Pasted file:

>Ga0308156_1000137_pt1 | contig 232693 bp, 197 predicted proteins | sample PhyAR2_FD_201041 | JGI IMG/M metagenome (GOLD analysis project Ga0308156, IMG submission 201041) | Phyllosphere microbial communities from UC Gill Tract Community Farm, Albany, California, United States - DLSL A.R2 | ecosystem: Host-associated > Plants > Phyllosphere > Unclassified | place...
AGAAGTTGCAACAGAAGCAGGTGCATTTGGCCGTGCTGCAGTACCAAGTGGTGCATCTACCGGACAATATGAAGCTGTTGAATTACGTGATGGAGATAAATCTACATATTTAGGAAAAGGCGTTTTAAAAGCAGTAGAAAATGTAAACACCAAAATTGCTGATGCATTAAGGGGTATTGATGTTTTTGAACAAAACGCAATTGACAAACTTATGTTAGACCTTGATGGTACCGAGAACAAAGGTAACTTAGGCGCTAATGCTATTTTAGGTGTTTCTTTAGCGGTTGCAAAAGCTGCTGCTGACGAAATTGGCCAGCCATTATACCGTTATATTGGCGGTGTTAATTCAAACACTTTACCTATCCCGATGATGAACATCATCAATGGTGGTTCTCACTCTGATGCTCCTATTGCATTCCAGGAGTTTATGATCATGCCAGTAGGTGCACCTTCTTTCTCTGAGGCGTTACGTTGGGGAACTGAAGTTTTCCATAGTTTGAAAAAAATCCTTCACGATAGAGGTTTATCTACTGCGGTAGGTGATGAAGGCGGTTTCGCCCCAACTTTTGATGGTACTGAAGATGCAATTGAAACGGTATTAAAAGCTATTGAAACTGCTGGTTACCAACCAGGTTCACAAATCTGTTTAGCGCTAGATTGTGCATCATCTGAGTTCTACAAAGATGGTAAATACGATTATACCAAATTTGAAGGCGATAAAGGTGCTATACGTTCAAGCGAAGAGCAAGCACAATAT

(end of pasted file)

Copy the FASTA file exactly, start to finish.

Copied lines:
>Ga0308156_1000137_pt1 | contig 232693 bp, 197 predicted proteins | sample PhyAR2_FD_201041 | JGI IMG/M metagenome (GOLD analysis project Ga0308156, IMG submission 201041) | Phyllosphere microbial communities from UC Gill Tract Community Farm, Albany, California, United States - DLSL A.R2 | ecosystem: Host-associated > Plants > Phyllosphere > Unclassified | place...
AGAAGTTGCAACAGAAGCAGGTGCATTTGGCCGTGCTGCAGTACCAAGTGGTGCATCTACCGGACAATATGAAGCTGTTGAATTACGTGATGGAGATAAATCTACATATTTAGGAAAAGGCGTTTTAAAAGCAGTAGAAAATGTAAACACCAAAATTGCTGATGCATTAAGGGGTATTGATGTTTTTGAACAAAACGCAATTGACAAACTTATGTTAGACCTTGATGGTACCGAGAACAAAGGTAACTTAGGCGCTAATGCTATTTTAGGTGTTTCTTTAGCGGTTGCAAAAGCTGCTGCTGACGAAATTGGCCAGCCATTATACCGTTATATTGGCGGTGTTAATTCAAACACTTTACCTATCCCGATGATGAACATCATCAATGGTGGTTCTCACTCTGATGCTCCTATTGCATTCCAGGAGTTTATGATCATGCCAGTAGGTGCACCTTCTTTCTCTGAGGCGTTACGTTGGGGAACTGAAGTTTTCCATAGTTTGAAAAAAATCCTTCACGATAGAGGTTTATCTACTGCGGTAGGTGATGAAGGCGGTTTCGCCCCAACTTTTGATGGTACTGAAGATGCAATTGAAACGGTATTAAAAGCTATTGAAACTGCTGGTTACCAACCAGGTTCACAAATCTGTTTAGCGCTAGATTGTGCATCATCTGAGTTCTACAAAGATGGTAAATACGATTATACCAAATTTGAAGGCGATAAAGGTGCTATACGTTCAAGCGAAGAGCAAGCACAATAT